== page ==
Tuesday, July 23, 2019

Ethics and Business Corruption. Siemens Essay Example | Topics and Well Written Essays - 1250 words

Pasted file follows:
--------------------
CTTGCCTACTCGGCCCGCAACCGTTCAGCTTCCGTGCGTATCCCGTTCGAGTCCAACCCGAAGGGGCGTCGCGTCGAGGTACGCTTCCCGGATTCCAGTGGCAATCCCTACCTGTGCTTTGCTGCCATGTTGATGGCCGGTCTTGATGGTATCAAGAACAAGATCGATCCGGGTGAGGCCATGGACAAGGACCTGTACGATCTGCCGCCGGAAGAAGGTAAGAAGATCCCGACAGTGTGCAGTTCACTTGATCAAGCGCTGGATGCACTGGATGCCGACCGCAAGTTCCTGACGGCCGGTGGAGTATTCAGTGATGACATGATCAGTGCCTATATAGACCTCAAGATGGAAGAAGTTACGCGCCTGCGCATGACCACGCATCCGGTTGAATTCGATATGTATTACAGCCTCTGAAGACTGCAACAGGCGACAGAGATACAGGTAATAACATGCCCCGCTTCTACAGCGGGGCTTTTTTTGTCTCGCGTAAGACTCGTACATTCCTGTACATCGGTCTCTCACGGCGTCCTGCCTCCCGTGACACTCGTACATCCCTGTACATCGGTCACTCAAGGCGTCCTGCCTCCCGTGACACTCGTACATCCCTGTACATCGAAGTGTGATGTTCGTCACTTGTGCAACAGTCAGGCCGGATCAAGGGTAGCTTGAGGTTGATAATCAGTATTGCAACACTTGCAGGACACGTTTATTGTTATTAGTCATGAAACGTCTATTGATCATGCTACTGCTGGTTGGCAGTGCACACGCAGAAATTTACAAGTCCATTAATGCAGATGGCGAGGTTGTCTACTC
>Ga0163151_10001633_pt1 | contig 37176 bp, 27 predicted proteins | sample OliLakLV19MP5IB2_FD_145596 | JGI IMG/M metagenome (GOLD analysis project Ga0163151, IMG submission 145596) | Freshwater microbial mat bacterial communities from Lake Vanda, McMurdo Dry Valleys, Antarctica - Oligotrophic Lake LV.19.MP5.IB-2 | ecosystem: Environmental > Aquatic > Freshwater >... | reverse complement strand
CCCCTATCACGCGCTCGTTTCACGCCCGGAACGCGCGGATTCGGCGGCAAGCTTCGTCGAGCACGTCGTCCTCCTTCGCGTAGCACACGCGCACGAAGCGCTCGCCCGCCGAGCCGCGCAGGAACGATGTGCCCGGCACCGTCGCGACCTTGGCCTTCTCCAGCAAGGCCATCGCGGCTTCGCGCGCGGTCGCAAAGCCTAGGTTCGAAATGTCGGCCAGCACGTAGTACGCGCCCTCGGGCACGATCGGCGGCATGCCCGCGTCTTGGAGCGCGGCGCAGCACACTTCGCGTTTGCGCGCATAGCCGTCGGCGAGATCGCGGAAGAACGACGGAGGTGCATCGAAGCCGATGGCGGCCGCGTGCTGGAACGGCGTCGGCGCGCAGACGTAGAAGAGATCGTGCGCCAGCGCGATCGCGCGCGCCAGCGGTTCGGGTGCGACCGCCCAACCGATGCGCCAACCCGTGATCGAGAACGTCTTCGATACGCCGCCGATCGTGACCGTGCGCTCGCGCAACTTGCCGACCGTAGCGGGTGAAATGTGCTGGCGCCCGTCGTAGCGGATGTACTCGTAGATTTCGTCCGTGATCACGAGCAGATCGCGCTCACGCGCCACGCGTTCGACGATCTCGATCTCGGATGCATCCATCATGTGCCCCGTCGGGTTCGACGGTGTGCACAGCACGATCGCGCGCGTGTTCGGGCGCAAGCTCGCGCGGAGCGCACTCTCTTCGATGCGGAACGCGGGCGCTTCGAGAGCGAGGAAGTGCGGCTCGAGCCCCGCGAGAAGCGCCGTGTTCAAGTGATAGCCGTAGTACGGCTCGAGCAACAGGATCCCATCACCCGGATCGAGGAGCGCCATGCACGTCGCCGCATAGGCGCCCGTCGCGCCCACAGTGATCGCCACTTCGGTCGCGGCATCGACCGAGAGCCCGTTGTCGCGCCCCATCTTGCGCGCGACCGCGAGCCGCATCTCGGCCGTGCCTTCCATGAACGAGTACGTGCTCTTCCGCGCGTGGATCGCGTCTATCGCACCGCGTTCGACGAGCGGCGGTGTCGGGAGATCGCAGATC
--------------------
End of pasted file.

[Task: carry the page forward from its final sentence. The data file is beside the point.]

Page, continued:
Ethics and Business Corruption. Siemens - Essay Example In this incident, Nick Lesson lost over $1.3 billion through engaging in speculative investments targeting future contracts while operating in the bank’s office in Singapore. The different business ethics theories will be evaluated with a reflection of these two scandals to evaluate to what extent the malpractices can be related to the theories. These include the theories of Utilitarianism, Kohlberg’s theory of moral development, Shareholder value theory VS stakeholder theory and egoism among other theories (Slater, 2008). The unethical behavior in the Siemens saga with the Greece government involved advanced levels of corruption and bribery affecting both the two parties. Siemens advanced bribes of over $100 million to the government official’s in order to be awarded the contracts in the short run and secure a chance to control the country’s electronic market. Virtues and ethical reasoning places a lot of consideration on a person’s individual character to chose the best way of performing a task in a way devoid of ethical issues. Utilitarian ethical theory compares the cost benefits ratio of a given management decision with the benefits that can be derived from such with little or no cost impacts (Matussek, 2008). This theory however does not comprehensively evaluate the situation within Siemens as it considers the gains of the decision. Any actions made by the management of the company thus affect the ethical values of the people and erodes the public confidence in it. The manage rs’ value according to this theory serves as model to other employees of the organization (Dietz and Nicole, 2012). The actions taken by a single individual can also be analysed using the utilitarianism theory to help weigh whether the consequences can be bad or good. Such an angle can be used to critically evaluate the events of baring bank and how the actions of Leeson led to the death and closure of one of London’s best merchant banks. The actions of Leeson can be considered as foreclosure as he preempted the value of contracts and invested in them hoping to raise more benefits from such an action (Mitchell, 2000). Leeson’s actions when considered in isolation can be shown as an example of utilitarian as foreclosure in this situation caused more damage and pain as compared to foreclosing. Foreclosing can however be considered as the ethical behavior of banks as they rely on this to lend money to customers and make gains from the refunds. The action of Leeson provided less social good to the business and the stakeholders and is thus considered as unethical based on utilitarian theory (Slater, 2008). The main source of unethical allegations that were levied against Siemens stemmed from lack of proper knowledge of international ethical code of conduct. Most of these claims involved Russia and Siemens German, reflecting the different social backgrounds of the two countries as highlighted in the utilitarianism theory. Bribery is considered highly unethical because it does not provide equal opportunities for other players in the industry. This applies to the German culture, a situation which cannot be reflected in Russia (Becker, 2009). This bribery case was handled by the securities and exchange commission of the United States in 2007 due to a scheme in which a $1 billion government contract in Argentina was cancelled due to the cases of bribery. This case was also blamed on the

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